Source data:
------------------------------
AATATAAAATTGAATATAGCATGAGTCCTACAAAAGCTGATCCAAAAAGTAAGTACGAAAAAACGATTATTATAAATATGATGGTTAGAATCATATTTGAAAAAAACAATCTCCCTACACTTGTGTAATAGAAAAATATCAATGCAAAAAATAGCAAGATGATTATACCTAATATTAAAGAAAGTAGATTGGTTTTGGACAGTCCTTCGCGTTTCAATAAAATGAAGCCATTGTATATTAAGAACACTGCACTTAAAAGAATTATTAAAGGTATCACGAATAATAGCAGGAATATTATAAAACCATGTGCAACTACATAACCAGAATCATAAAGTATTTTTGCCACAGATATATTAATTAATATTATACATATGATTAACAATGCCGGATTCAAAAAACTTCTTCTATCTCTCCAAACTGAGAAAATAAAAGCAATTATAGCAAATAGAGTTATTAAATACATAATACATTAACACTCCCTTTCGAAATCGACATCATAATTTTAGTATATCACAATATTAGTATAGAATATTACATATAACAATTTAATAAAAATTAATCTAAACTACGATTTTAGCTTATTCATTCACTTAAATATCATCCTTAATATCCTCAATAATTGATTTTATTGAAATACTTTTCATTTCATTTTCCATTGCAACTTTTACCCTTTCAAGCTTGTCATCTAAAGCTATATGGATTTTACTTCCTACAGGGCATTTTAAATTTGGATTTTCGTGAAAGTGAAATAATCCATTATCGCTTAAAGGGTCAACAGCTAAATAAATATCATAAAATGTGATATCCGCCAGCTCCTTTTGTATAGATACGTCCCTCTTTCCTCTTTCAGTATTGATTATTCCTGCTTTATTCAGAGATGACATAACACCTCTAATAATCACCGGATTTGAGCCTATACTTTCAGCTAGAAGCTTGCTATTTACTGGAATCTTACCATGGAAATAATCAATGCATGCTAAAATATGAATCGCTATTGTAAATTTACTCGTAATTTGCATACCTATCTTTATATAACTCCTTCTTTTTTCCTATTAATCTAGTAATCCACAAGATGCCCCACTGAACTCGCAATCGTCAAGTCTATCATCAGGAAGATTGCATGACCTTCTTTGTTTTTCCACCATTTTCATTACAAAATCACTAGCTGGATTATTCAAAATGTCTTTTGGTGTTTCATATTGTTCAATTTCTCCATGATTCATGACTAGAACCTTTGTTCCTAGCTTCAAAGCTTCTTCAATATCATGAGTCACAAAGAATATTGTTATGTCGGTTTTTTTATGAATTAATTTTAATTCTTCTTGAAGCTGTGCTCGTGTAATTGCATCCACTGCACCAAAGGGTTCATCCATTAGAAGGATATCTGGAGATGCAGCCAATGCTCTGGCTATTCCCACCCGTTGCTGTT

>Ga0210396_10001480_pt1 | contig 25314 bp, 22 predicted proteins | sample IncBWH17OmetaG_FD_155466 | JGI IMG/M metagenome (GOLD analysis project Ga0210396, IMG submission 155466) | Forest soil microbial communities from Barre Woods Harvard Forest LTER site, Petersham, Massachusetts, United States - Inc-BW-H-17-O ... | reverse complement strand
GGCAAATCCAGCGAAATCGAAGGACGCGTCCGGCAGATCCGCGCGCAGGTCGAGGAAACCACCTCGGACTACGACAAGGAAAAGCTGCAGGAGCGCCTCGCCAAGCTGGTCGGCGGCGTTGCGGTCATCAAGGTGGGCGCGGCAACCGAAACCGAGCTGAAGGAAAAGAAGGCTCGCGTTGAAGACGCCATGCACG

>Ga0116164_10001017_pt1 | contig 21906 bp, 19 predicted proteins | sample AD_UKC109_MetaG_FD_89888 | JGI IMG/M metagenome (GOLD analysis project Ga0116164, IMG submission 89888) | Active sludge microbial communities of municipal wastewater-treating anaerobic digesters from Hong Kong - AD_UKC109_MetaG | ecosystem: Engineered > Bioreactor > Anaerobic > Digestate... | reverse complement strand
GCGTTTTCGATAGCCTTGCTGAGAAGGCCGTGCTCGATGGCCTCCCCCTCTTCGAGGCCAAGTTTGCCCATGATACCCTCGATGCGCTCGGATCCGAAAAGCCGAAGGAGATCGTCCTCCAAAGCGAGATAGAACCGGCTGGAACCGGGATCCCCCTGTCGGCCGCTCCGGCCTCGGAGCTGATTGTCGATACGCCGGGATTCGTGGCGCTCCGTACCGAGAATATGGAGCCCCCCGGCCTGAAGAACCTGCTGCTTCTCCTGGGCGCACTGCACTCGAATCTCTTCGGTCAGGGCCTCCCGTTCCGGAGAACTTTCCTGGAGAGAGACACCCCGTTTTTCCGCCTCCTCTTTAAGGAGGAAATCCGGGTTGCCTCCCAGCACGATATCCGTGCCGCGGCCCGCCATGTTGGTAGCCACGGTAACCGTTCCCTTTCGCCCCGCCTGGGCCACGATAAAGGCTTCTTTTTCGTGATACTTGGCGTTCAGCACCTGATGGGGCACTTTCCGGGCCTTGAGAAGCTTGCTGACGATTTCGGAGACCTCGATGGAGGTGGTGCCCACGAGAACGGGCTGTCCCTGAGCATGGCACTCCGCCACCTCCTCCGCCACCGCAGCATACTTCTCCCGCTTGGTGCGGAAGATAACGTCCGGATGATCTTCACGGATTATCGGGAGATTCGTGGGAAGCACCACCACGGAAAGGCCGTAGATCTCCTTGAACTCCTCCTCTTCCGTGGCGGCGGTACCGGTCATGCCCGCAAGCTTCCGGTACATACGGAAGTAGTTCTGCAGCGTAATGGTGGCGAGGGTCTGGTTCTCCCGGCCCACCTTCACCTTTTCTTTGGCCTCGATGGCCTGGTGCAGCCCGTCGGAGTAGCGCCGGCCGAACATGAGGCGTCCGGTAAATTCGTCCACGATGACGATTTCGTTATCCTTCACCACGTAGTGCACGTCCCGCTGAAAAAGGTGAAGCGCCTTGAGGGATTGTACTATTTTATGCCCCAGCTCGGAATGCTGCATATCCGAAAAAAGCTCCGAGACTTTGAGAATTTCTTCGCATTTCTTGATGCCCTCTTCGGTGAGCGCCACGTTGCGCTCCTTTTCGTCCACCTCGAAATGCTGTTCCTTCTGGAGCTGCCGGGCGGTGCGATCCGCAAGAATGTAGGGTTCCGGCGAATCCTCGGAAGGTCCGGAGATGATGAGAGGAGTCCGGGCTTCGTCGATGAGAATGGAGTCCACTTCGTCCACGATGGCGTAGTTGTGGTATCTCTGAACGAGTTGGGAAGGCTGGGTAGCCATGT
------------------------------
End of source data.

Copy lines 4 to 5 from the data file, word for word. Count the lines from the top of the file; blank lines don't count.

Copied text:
>Ga0116164_10001017_pt1 | contig 21906 bp, 19 predicted proteins | sample AD_UKC109_MetaG_FD_89888 | JGI IMG/M metagenome (GOLD analysis project Ga0116164, IMG submission 89888) | Active sludge microbial communities of municipal wastewater-treating anaerobic digesters from Hong Kong - AD_UKC109_MetaG | ecosystem: Engineered > Bioreactor > Anaerobic > Digestate... | reverse complement strand
GCGTTTTCGATAGCCTTGCTGAGAAGGCCGTGCTCGATGGCCTCCCCCTCTTCGAGGCCAAGTTTGCCCATGATACCCTCGATGCGCTCGGATCCGAAAAGCCGAAGGAGATCGTCCTCCAAAGCGAGATAGAACCGGCTGGAACCGGGATCCCCCTGTCGGCCGCTCCGGCCTCGGAGCTGATTGTCGATACGCCGGGATTCGTGGCGCTCCGTACCGAGAATATGGAGCCCCCCGGCCTGAAGAACCTGCTGCTTCTCCTGGGCGCACTGCACTCGAATCTCTTCGGTCAGGGCCTCCCGTTCCGGAGAACTTTCCTGGAGAGAGACACCCCGTTTTTCCGCCTCCTCTTTAAGGAGGAAATCCGGGTTGCCTCCCAGCACGATATCCGTGCCGCGGCCCGCCATGTTGGTAGCCACGGTAACCGTTCCCTTTCGCCCCGCCTGGGCCACGATAAAGGCTTCTTTTTCGTGATACTTGGCGTTCAGCACCTGATGGGGCACTTTCCGGGCCTTGAGAAGCTTGCTGACGATTTCGGAGACCTCGATGGAGGTGGTGCCCACGAGAACGGGCTGTCCCTGAGCATGGCACTCCGCCACCTCCTCCGCCACCGCAGCATACTTCTCCCGCTTGGTGCGGAAGATAACGTCCGGATGATCTTCACGGATTATCGGGAGATTCGTGGGAAGCACCACCACGGAAAGGCCGTAGATCTCCTTGAACTCCTCCTCTTCCGTGGCGGCGGTACCGGTCATGCCCGCAAGCTTCCGGTACATACGGAAGTAGTTCTGCAGCGTAATGGTGGCGAGGGTCTGGTTCTCCCGGCCCACCTTCACCTTTTCTTTGGCCTCGATGGCCTGGTGCAGCCCGTCGGAGTAGCGCCGGCCGAACATGAGGCGTCCGGTAAATTCGTCCACGATGACGATTTCGTTATCCTTCACCACGTAGTGCACGTCCCGCTGAAAAAGGTGAAGCGCCTTGAGGGATTGTACTATTTTATGCCCCAGCTCGGAATGCTGCATATCCGAAAAAAGCTCCGAGACTTTGAGAATTTCTTCGCATTTCTTGATGCCCTCTTCGGTGAGCGCCACGTTGCGCTCCTTTTCGTCCACCTCGAAATGCTGTTCCTTCTGGAGCTGCCGGGCGGTGCGATCCGCAAGAATGTAGGGTTCCGGCGAATCCTCGGAAGGTCCGGAGATGATGAGAGGAGTCCGGGCTTCGTCGATGAGAATGGAGTCCACTTCGTCCACGATGGCGTAGTTGTGGTATCTCTGAACGAGTTGGGAAGGCTGGGTAGCCATGT